Yesterday the Teachers' Quorum (14-15 yr. old boys) came to my house for their weekly activity. They've been learning about nutrition and safe food handling, so they all pitched in and cooked a meal. Their handout included budget-friendly, adaptable, and fairly fast recipes; the kind that would be especially valuable when in college or on missions. For these recipes, click on Quick & Cheap Meals
. The boys did great with them, I think you'll like them, too.
Happy cooking and budgeting!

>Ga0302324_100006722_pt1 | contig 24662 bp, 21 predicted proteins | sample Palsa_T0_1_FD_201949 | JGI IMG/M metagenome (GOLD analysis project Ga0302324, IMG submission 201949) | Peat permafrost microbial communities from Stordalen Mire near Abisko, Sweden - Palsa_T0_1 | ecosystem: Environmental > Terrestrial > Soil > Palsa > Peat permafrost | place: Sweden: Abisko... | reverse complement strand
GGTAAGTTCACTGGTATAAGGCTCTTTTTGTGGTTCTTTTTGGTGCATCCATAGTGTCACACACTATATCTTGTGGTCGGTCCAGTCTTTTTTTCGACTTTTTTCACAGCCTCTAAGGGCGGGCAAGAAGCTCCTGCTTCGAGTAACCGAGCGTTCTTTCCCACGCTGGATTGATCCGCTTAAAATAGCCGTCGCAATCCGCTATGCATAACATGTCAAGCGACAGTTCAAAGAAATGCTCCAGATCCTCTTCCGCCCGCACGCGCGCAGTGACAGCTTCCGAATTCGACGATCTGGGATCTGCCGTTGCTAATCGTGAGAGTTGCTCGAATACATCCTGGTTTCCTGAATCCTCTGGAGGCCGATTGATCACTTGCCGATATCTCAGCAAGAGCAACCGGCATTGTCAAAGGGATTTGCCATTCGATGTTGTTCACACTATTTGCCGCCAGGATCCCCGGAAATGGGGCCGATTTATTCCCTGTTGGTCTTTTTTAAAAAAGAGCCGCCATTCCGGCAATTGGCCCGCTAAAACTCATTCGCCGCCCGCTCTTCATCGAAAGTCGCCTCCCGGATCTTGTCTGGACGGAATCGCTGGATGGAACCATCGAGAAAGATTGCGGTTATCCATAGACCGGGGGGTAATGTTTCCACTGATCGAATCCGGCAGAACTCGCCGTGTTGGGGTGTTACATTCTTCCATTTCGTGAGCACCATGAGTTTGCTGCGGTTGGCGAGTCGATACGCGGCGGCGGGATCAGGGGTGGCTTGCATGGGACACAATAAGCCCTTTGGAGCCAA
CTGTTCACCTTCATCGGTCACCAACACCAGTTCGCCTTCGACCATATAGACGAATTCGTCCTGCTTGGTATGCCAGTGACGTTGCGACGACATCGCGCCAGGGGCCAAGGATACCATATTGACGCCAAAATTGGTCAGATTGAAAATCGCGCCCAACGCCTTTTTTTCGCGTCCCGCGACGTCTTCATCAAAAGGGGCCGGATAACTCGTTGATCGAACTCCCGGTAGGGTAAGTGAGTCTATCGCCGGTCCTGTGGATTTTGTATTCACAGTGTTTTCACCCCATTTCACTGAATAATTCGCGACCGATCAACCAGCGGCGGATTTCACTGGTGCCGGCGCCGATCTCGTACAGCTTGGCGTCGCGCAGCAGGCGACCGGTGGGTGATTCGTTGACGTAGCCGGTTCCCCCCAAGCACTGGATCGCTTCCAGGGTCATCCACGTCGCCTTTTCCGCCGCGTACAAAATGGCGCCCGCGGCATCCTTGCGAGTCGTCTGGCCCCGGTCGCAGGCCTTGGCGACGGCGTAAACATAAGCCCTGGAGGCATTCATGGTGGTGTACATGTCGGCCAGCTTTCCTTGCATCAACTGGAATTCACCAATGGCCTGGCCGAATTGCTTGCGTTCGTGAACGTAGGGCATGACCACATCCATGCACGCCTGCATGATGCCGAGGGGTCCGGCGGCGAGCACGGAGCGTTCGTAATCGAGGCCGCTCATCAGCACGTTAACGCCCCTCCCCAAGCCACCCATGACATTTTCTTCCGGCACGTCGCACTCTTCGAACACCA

(originally from 6/24/10)First I need to make a clarification from last week- for those of you wondering what “wheat berries” are, that’s just the chef’s term for what we simply call WHEAT. Uncooked, whole, wheat; what we buy in those 25- or 50-pound bags. Here’s a great link, and while I disagree slightly with what the author calls “healthy”, there are some good recipes in it. Here it is:Free e-book of healthy snacks http://www.favediets.com/Snacks/The-Ultimate-List-of-Healthy-Snacks-40-Healthy-Snack-Recipes-Free-eCookbook#This is one of the recipes in it- something sweet, cold, and delicious for these hot days we’re now getting into…. Banana PopsSlice bananas into disks.Roll banana discs into PLAIN yogurt (you can use vanilla yogurt or other flavored yogurt; it's just sweeter)Add any kind of topping you wish. We rolled our disks in chopped pecans. I know that's expensive, but we love pecans so much. After freezing these we ate them and you wouldn't believe the taste! It was like eating a frozen candy bar. Okay, maybe not that good, but they were sweet and refreshing, and I didn't have to put a limit on how many the kids could eat.Other toppings that work well: chopped raisins, granola, any kind of nut (cashew, peanuts, almonds), peanut butter (this would be without the yogurt), and of course, melted chocolate or chocolate chips.My son is not a fan of bananas, but he really liked this treat. You can even eat them plain. Oh, yeah, another topping we did was a cinnamon/sugar mixture. Believe it or not, it was good too!I will warn you that it's messy because of the yogurt. And super messy if the kids help! But you don't have the guilt of giving them something unhealthy, and it's a cheap "popsicle."